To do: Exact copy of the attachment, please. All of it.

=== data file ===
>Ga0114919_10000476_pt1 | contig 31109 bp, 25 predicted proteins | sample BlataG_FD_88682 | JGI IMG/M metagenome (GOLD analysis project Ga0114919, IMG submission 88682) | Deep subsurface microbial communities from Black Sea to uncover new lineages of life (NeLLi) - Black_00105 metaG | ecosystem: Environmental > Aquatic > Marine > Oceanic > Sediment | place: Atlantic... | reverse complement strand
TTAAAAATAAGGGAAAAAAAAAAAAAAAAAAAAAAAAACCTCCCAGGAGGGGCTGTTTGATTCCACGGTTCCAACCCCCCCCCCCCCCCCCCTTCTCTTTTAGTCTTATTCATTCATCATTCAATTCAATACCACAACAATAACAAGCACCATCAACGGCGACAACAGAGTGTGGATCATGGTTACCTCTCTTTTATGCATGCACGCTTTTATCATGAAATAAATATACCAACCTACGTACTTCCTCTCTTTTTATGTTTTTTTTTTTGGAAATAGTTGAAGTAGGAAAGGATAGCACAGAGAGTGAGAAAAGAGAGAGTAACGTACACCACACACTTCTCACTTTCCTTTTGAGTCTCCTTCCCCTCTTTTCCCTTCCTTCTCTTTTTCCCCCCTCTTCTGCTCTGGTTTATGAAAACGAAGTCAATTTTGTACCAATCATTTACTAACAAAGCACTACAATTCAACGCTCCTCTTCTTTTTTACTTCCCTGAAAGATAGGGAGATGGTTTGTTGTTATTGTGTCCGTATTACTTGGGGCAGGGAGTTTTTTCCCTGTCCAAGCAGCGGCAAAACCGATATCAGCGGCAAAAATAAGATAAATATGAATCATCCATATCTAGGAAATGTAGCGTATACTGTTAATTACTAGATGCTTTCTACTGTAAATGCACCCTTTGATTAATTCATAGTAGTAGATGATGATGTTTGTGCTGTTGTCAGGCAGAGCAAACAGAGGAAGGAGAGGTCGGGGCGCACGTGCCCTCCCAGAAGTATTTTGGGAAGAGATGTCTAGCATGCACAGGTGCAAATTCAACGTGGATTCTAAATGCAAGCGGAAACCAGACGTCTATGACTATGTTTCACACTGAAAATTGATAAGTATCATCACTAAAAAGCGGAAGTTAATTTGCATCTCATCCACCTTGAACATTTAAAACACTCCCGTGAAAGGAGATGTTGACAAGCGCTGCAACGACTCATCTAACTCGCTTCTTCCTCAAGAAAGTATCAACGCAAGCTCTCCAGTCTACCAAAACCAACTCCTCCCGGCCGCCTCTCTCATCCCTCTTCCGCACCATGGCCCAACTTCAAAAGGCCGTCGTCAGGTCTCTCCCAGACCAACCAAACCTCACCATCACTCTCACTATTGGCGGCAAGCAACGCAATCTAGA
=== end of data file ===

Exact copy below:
>Ga0114919_10000476_pt1 | contig 31109 bp, 25 predicted proteins | sample BlataG_FD_88682 | JGI IMG/M metagenome (GOLD analysis project Ga0114919, IMG submission 88682) | Deep subsurface microbial communities from Black Sea to uncover new lineages of life (NeLLi) - Black_00105 metaG | ecosystem: Environmental > Aquatic > Marine > Oceanic > Sediment | place: Atlantic... | reverse complement strand
TTAAAAATAAGGGAAAAAAAAAAAAAAAAAAAAAAAAACCTCCCAGGAGGGGCTGTTTGATTCCACGGTTCCAACCCCCCCCCCCCCCCCCCTTCTCTTTTAGTCTTATTCATTCATCATTCAATTCAATACCACAACAATAACAAGCACCATCAACGGCGACAACAGAGTGTGGATCATGGTTACCTCTCTTTTATGCATGCACGCTTTTATCATGAAATAAATATACCAACCTACGTACTTCCTCTCTTTTTATGTTTTTTTTTTTGGAAATAGTTGAAGTAGGAAAGGATAGCACAGAGAGTGAGAAAAGAGAGAGTAACGTACACCACACACTTCTCACTTTCCTTTTGAGTCTCCTTCCCCTCTTTTCCCTTCCTTCTCTTTTTCCCCCCTCTTCTGCTCTGGTTTATGAAAACGAAGTCAATTTTGTACCAATCATTTACTAACAAAGCACTACAATTCAACGCTCCTCTTCTTTTTTACTTCCCTGAAAGATAGGGAGATGGTTTGTTGTTATTGTGTCCGTATTACTTGGGGCAGGGAGTTTTTTCCCTGTCCAAGCAGCGGCAAAACCGATATCAGCGGCAAAAATAAGATAAATATGAATCATCCATATCTAGGAAATGTAGCGTATACTGTTAATTACTAGATGCTTTCTACTGTAAATGCACCCTTTGATTAATTCATAGTAGTAGATGATGATGTTTGTGCTGTTGTCAGGCAGAGCAAACAGAGGAAGGAGAGGTCGGGGCGCACGTGCCCTCCCAGAAGTATTTTGGGAAGAGATGTCTAGCATGCACAGGTGCAAATTCAACGTGGATTCTAAATGCAAGCGGAAACCAGACGTCTATGACTATGTTTCACACTGAAAATTGATAAGTATCATCACTAAAAAGCGGAAGTTAATTTGCATCTCATCCACCTTGAACATTTAAAACACTCCCGTGAAAGGAGATGTTGACAAGCGCTGCAACGACTCATCTAACTCGCTTCTTCCTCAAGAAAGTATCAACGCAAGCTCTCCAGTCTACCAAAACCAACTCCTCCCGGCCGCCTCTCTCATCCCTCTTCCGCACCATGGCCCAACTTCAAAAGGCCGTCGTCAGGTCTCTCCCAGACCAACCAAACCTCACCATCACTCTCACTATTGGCGGCAAGCAACGCAATCTAGA